KidLit Awards Grow out of Bloggers’ Frustration

CHICAGO, Illinois – Like all revolutions, this one started small, with a single post on a blog devoted to children’s literature. The Newbery Medals seemed too elitist and the Quills, well, not enough so.
Was there a middle ground, an annual award that would recognize both a book’s merits and popularity?
The answer: invent one! Within hours, this meme had circulated among some of the biggest bloggers in the burgeoning kidlitosphere, the cozy corner of the Web where children’s books are given the same regard as their grown-up counterparts.
Within days, the new awards had a name and a website: The Cybils, a loose acronym for Children’s and YA Bloggers’ Literary Awards. Nominations quickly opened in eight categories, from picture books up to Young Adult fiction and even graphic novels.
In keeping with the democratic and unpredictable nature of the blogosphere, anybody can nominate a book, so long as it was published in 2006 in English. Yep, anybody: teens can log their choices, authors can nominate themselves, random Googlers can leave word too.
Nominations close Nov. 20. Then comes the literary part. Panels comprised of bloggers with expertise in their category will cull the lists down to five finalists (to be announced Jan. 1). After that, judges step in to pick the winners.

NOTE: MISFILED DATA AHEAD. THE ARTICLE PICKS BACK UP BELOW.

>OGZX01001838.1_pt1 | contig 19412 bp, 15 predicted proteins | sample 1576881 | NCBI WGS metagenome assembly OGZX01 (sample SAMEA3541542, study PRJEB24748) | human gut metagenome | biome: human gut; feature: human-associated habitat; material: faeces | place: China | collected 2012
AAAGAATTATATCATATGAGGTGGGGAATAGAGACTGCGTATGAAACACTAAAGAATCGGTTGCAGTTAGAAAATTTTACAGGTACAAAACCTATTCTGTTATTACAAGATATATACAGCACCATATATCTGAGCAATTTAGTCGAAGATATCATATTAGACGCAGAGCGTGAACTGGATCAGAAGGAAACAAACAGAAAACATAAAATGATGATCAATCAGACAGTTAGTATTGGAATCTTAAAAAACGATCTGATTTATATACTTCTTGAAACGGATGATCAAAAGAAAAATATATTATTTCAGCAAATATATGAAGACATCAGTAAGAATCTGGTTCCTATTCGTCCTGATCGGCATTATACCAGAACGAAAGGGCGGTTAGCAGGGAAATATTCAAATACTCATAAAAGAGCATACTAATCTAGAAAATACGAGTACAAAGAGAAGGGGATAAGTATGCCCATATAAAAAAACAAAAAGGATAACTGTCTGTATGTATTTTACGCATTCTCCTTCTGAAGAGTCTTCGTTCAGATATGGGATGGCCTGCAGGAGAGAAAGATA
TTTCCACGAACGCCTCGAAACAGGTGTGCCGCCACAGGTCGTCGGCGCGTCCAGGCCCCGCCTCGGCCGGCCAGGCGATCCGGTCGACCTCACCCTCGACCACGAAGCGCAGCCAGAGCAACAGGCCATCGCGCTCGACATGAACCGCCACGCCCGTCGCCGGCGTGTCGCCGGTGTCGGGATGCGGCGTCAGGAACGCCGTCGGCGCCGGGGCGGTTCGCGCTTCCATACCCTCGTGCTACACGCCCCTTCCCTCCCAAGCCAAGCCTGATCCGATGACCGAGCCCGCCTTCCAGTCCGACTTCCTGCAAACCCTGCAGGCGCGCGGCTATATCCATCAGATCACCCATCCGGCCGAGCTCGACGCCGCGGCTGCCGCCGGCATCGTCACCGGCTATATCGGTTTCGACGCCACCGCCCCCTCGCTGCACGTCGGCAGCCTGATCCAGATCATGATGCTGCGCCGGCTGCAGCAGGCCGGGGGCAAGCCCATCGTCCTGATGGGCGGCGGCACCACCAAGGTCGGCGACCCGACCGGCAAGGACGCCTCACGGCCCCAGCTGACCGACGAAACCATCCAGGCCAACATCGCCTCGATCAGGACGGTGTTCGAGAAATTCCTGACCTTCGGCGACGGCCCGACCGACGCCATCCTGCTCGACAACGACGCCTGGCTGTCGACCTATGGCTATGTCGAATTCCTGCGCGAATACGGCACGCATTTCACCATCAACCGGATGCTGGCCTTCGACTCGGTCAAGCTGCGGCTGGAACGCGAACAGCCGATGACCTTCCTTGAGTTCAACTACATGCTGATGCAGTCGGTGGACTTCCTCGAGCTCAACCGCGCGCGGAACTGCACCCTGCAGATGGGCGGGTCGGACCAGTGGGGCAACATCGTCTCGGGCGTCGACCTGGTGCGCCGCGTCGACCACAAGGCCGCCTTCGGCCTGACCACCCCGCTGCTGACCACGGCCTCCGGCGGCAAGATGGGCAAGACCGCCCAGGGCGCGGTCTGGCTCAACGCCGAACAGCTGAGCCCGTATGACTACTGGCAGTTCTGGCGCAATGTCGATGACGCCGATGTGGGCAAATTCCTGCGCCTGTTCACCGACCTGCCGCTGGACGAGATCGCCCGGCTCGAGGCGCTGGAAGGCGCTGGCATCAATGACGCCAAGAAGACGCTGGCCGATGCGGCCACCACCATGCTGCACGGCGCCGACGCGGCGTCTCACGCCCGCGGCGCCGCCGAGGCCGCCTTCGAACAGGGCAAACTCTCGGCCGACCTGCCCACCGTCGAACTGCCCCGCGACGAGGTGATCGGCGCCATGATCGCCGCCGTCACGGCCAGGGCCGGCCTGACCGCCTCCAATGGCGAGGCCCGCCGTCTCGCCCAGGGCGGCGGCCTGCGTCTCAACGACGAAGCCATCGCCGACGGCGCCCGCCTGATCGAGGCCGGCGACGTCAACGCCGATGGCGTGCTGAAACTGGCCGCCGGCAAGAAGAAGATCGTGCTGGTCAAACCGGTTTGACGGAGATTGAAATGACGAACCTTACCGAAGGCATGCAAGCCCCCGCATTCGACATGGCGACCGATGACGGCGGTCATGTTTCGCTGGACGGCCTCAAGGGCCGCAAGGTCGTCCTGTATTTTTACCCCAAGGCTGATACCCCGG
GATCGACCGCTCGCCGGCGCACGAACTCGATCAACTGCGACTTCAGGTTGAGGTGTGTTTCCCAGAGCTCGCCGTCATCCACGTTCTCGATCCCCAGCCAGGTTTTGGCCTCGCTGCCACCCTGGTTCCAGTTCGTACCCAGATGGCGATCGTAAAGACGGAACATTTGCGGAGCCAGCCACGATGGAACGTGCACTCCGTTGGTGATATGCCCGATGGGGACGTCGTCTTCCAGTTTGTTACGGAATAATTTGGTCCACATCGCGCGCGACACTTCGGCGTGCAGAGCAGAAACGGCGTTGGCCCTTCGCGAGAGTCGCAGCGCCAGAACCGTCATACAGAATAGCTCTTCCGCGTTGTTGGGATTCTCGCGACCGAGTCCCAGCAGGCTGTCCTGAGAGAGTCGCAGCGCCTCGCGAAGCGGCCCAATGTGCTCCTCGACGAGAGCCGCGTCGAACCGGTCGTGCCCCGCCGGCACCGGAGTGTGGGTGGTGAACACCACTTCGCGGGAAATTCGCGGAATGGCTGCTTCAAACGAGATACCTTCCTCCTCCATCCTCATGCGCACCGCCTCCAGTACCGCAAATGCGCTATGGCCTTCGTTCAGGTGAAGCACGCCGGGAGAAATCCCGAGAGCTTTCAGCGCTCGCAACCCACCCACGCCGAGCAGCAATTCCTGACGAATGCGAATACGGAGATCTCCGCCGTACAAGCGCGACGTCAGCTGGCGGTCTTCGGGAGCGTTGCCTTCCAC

Who are these smarty-pants panelists and judges? Some have impressive bona fides, including, yes, a Newbery judge. Others are your garden-variety librarians, teachers, homeschoolers, authors and illustrators, parents and the kidlit-obsessed.
“Think of it as Wal-Mart meets Nordstrom over kids’ books,” said Anne Boles Levy, a freelance writer who blogs at Book Buds Kidlit Reviews. “Bedtime will never be the same.”

Media Contacts:
Anne Boles Levy,
Kelly Herold,

Hey, I get to be one of those “smarty-pants panelists and judges.” I’m one of the judges for the Middle Grade Fiction category, and I’m looking forward to reading the nominated books and picking the best. You are needed to nominate books in each of the categories, and some bloggers are still needed to serve on the nominating and judging committees for some categories. Go over and check it out.

1 thought on “KidLit Awards Grow out of Bloggers’ Frustration

  1. sue b

    Any suggestions where students can submit their writing for publishing opportunities or contests?

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